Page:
Radio Programming Sources & Syndicated Shows
Tending to the content steam engine at a radio station is a full-time gig.
You need a constant supply of fresh coals---audio content.
Shortly, you’ll discover some new sources of free syndicated shows, bartered shows, paid shows plus free & paid music sources.
Just getting your foot in the broadcasting world?
No problem, you’ll also learn more about radio programming:
To see the full list of syndicated radio show sources, feel free to scroll down to that section.
Speech and music programming
Audio content falls into two types:
Speech programming – the name says it. It’s spoken content. If most of the content is speech, it’s a talk radio station.
Music programming – Do I have to unravel this one? Okay, it’s sweet music; jazz, hip hop, the Blues, Punk Rock, Alternative Rock, Folk, Popular Music, etc.
And when music content prevails, it’s a music radio.
Well, most listeners seem to favor a balance, some music, some speech, and that’s what most commercial radios prefer.
Even a talk radio might have some music segments during the evenings.
Radio day parts
The broadcast day is segmented into blocks starting with the morning drive from 5 am or 6 am to 9 am or 10 am.
That’s when most people listen to the radio as they commute to work. Hosts talk between music tracks (linking). Some will have weather announcements, do newscasts, phone-ins, talk about traffic, and run giveaways.
You can always think of the content as a percentage: Is it 50% music, 50% speech. Or 60% speech, 40% music.
Starting from 9 am or 10 am to 2 pm or 3 pm, mid-day hosts take over the airwaves.
Music is the main programming during this slot because people can passively listen to music as they work, while it will be a lot harder to pay attention to a very important debate.
But if you’re talk radio, what can you do? The talk goes on…
Then, we have the afternoon drive from 3 pm to 7 pm. Audience numbers soar again due to the evening commute.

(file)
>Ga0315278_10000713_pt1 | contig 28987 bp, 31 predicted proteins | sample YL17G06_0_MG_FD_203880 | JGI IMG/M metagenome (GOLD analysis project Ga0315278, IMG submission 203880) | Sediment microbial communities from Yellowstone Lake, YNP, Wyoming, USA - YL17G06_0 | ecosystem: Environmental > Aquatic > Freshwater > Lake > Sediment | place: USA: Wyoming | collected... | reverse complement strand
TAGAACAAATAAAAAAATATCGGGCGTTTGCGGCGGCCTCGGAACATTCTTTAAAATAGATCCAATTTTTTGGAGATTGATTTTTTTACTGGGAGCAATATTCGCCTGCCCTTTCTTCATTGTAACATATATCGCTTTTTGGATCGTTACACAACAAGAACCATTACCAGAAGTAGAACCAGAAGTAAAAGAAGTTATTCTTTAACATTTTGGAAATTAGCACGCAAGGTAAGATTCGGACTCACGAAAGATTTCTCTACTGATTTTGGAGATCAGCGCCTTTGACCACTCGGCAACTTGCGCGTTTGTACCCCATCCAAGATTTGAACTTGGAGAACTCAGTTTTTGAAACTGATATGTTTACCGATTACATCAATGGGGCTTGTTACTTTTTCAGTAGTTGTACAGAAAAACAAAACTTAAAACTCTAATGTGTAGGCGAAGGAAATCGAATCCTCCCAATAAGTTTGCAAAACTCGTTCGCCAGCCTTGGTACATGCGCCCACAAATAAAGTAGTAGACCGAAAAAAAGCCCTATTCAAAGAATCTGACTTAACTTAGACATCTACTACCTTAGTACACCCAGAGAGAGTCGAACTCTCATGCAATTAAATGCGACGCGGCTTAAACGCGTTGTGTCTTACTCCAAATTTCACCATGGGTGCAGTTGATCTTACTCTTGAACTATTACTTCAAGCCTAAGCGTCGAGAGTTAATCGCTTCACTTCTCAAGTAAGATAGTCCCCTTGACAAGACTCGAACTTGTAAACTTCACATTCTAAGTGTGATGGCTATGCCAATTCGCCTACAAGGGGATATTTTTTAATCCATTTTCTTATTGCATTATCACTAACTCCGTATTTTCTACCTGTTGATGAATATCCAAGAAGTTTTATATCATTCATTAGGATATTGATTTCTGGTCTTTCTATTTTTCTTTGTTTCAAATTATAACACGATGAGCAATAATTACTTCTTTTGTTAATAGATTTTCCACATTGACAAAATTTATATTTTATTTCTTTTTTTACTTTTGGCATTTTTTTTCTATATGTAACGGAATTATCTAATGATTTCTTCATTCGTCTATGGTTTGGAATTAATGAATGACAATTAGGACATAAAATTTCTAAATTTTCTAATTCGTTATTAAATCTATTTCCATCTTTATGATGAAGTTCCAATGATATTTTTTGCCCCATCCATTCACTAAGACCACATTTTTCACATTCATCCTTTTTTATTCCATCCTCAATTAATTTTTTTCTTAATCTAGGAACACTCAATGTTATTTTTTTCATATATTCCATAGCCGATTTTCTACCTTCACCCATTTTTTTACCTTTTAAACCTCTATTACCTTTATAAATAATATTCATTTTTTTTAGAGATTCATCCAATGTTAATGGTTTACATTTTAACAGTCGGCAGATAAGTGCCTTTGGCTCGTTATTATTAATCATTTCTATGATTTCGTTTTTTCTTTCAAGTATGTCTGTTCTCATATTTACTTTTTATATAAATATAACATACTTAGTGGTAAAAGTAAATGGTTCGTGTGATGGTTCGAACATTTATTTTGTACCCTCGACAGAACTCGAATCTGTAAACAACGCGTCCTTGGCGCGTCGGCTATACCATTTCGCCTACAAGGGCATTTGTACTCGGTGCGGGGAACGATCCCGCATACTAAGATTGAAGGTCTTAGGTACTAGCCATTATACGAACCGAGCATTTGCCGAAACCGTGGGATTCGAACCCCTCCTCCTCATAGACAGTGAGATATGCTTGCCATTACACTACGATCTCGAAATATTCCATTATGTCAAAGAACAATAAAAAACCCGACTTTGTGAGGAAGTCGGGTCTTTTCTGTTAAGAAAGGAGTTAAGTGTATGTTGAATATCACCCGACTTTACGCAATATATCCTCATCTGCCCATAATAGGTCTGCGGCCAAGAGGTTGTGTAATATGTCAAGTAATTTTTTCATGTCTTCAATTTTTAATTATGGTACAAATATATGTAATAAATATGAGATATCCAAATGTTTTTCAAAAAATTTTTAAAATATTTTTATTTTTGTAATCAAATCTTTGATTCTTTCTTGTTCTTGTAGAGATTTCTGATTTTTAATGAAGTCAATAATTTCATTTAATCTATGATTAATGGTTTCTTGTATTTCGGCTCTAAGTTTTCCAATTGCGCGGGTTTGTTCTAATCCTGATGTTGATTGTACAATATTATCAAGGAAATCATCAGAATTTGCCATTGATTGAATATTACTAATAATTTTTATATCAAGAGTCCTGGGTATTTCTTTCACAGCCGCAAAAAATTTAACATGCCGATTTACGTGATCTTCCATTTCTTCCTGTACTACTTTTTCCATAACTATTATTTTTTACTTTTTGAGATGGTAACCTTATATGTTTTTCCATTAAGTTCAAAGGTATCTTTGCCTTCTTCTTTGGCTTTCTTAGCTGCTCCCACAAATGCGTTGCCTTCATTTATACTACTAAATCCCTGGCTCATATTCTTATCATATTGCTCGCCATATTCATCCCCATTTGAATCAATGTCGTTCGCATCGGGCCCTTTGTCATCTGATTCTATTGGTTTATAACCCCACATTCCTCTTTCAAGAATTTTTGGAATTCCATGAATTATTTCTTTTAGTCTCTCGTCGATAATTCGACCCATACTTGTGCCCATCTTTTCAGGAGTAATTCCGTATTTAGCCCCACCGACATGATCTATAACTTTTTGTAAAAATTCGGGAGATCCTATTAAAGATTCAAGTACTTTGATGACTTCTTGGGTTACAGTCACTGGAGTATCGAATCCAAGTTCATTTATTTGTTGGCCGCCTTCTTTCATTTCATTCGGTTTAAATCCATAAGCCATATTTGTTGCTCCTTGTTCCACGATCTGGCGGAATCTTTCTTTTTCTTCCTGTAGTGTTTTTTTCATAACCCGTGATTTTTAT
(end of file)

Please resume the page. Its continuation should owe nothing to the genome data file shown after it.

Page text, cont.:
Evenings & Overnights
Evenings start from 7 pm to 12 pm. Radios receive fewer tune ins since people are either watching TV, streaming shows, etc.
Overnights or if you prefer the more ominous name “graveyard” shift spans from 12 am to 5 am or 6 am.
Radio Content Sources
a) Station generated programming
The goal of the programming department at a radio station is to produce original on-air content.
For music stations, the radio personalities work in shifts that may be two, three or four hours long.
Newscasts tend to be shorter 5 to 15 minutes at the top of each hour.
So what content can we produce at our radio?
You can do newscasts, hosted shows, phone-in run shows, panel game shows, DJ mix shows, countdowns, contests, radio dramas, newscasts, weather announcements, man on the street segments, concerts, interviews, investigative pieces, and more!
b) User-generated content
The user is the radio listener; who may be a chef, nurse, doctor, teacher, banker, endocrinologist, pulmonologist, otorhinolaryngologist, and now I’m just googling professions with difficult titles.
Some users have a knack for producing original audio content. And the proof is in the numerous podcasts you’ll come across on the web.
If you want to learn more about using user-generated content, here is a great resource on the BBC Academy.
c) Syndicated Content
Syndication is licensing content to different radio stations. Who makes syndicated shows? Radio stations, media companies, or individual producers.
Are they are pros of using syndicated content?
You know how you could make your own bread in your kitchen. But you don’t since it’s much easier, less-expensive, time-saving, and yummier to just buy bread from the bakery.
This metaphor explains the benefits of syndicated content.
Do I have to pay for syndicated content?
Some syndicated content is free. The producers may want their programming to reach as many people as possible.
And what better incentive to nudge radios to take up the show than giving it away for free?
Paid syndicated shows
It takes time and money to produce high quality shows so many producers can’t just offer shows for free.
What you pay may depend on the show’s popularity and demand. The notion is; if a show is popular, it will attract more listeners. So the radio can charge more money for ad-slots.
Bartered syndicated content
Cash doesn’t always change hands for content. Some syndicated content is offered on a barter arrangement.
The producer offering the show may ask for time on the affiliate station to run ads instead of money.
How can I spot bartered shows?
Check if one of the requirements listed on the show’s website is bartered minutes; for example “8 Bartered Minutes.”
Radio stations strive to maintain their local vibe. And though they may use syndicated shows to fill up their programming, they will still want the show to sound local & original.
Some syndication companies meet this need by having the original host mention the affiliate’s call letters and station ID.